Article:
Change new IR laws over jump in unemployment: ACCI

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Change new IR laws over jump in unemployment: ACCI

Labor’s Fair Work IR Bill must be amended to allow for more productivity trade-offs because of expected big increases in unemployment, a major employers association says.

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Labor’s Fair Work IR Bill must be amended to allow for more productivity trade-offs because of expected big increases in unemployment, a major employers association says.
 
The Australian Chamber of Commerce and Industry (ACCI) has today warned that forecasts released by the OECD this week of an additional 195,000 Australians unemployed by 2010 compel extra moderation in making industrial relations changes.
 
ACCI chief executive Peter Anderson said the unemployment forecasts strengthen the case for amendments to the Fair Work Bill introduced into parliament this week.
 
He said the OECD Economic Outlook for November 2008 forecasts Australia’s unemployment rate rising to 5.3% in 2009 and 6.0% in 2010.
 
‘That would translate to an estimate of between 116,380 more unemployed Australians next year rising to 195,000 the year after,’ Anderson said. ‘These are levels above mid-year government forecasts.'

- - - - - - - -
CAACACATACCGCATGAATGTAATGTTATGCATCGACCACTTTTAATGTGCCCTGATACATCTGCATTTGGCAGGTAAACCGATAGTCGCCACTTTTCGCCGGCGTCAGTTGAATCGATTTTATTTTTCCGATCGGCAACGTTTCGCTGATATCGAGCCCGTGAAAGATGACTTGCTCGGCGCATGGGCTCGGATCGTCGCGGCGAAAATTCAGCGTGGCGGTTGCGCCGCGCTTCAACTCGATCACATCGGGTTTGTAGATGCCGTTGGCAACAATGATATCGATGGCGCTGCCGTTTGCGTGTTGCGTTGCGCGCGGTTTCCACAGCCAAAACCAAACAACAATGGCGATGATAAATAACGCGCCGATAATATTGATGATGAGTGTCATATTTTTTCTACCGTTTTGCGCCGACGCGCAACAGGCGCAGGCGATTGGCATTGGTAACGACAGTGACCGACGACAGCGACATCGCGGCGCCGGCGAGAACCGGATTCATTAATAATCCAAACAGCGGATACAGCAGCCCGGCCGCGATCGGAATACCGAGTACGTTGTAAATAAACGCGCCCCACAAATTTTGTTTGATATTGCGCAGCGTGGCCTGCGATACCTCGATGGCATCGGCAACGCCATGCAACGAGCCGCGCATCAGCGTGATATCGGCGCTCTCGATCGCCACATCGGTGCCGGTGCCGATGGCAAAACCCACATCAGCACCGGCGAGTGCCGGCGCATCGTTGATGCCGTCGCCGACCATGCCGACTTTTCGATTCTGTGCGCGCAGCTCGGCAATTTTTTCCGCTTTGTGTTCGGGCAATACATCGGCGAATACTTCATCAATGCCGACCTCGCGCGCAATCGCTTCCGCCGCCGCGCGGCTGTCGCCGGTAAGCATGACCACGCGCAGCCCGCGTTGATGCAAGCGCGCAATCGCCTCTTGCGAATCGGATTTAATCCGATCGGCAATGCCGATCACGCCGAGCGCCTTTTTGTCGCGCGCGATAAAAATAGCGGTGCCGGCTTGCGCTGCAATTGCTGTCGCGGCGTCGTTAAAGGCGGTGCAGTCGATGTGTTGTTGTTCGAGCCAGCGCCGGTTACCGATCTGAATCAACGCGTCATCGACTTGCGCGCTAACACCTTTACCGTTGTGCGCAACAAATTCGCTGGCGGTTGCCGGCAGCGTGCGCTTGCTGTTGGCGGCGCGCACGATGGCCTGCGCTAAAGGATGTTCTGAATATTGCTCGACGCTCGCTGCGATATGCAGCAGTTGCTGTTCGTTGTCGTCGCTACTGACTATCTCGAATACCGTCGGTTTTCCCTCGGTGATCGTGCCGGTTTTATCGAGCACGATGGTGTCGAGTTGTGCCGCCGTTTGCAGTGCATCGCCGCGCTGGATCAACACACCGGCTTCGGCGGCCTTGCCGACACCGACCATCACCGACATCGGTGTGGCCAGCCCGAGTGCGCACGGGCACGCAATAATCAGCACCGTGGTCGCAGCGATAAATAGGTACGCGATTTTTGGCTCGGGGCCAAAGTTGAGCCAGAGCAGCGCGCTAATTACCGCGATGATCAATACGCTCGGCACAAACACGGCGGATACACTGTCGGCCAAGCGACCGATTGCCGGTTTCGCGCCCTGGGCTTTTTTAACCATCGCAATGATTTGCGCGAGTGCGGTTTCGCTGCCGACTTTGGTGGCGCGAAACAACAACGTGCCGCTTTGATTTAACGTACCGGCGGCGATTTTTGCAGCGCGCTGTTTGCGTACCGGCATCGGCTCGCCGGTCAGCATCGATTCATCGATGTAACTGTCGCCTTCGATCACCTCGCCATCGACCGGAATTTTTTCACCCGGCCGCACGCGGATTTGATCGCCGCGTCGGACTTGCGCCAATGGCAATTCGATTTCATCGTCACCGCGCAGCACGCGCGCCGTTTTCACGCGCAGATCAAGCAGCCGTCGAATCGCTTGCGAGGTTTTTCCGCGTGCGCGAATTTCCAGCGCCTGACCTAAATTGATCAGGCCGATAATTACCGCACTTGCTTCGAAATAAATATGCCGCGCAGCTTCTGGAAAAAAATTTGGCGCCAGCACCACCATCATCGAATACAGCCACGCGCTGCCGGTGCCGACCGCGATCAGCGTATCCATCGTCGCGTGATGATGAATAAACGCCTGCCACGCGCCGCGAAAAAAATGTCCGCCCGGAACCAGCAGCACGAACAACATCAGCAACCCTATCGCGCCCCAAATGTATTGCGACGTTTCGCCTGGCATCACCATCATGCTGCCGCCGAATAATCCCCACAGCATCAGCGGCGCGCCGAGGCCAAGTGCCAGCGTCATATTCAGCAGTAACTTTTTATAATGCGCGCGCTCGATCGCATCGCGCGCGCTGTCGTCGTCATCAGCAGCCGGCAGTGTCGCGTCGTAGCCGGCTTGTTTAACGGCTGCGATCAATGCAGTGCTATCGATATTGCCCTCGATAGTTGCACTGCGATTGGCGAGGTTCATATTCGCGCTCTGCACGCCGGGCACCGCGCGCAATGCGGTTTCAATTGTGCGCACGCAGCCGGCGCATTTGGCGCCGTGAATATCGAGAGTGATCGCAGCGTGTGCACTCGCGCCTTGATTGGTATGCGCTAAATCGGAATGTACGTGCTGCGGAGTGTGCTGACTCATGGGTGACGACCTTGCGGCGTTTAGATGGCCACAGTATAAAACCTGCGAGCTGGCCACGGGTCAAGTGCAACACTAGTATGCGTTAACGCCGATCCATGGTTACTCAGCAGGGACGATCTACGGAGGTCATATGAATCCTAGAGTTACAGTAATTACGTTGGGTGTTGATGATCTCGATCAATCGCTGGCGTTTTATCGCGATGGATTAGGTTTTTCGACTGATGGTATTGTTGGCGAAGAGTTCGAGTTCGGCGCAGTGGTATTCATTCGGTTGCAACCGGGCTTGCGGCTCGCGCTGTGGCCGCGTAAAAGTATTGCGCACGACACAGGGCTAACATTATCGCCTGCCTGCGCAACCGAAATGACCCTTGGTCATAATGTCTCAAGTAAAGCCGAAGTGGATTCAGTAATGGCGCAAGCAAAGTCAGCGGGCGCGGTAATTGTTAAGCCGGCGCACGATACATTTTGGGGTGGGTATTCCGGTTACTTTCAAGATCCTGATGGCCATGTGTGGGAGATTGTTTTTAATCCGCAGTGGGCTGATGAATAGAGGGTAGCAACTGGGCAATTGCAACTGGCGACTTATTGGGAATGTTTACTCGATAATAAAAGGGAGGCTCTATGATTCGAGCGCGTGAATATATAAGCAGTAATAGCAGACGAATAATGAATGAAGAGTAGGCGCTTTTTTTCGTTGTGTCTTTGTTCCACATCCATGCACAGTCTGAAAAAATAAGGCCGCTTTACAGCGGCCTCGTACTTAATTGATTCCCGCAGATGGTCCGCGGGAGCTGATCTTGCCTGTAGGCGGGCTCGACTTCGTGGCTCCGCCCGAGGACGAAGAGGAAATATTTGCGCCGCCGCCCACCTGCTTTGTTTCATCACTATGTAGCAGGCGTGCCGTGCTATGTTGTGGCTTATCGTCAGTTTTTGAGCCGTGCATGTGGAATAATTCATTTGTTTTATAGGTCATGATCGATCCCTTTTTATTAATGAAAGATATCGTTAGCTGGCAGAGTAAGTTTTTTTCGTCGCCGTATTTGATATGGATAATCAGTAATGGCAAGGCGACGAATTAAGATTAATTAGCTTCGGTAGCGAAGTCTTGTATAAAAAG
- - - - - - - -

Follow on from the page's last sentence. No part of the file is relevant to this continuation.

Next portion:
Slowing economy
 
‘They are also forecasts based on existing workplace laws. They do not factor in the impact of additional workplace regulation on business’s capacity to retain jobs in a slowing economy.’
 
Anderson said it was worrying that the proposed period of introduction of the new laws (2009–10) coincides exactly with the period when the OECD has forecast a rise in Australian unemployment.
 
Employee and union rights
 
‘Workplace regulation does impact on economic activity and feeds into the hiring intentions of employers,’ he said.
 
'Though some changes are warranted to existing laws, the Fair Work Bill has a heavy emphasis on new employee and union rights. Over time, these rights impose costs. In some sectors they will be significant. In each business they have to be paid for.'
 
Productivity trade-offs
 
‘Unless the Fair Work Bill is amended to increase the likelihood that employers and small businesses will secure productivity trade-offs in return for these higher business costs, then jobs will become less secure, and the OECD forecasts will be on the low side.’
 
Anderson said the capacity for the new system to provide business with a fair chance to generate productivity from workplace arrangements, and retain as many jobs as possible, needs to be a specific term of reference of the forthcoming Senate inquiry into the Fair Work Bill.
 
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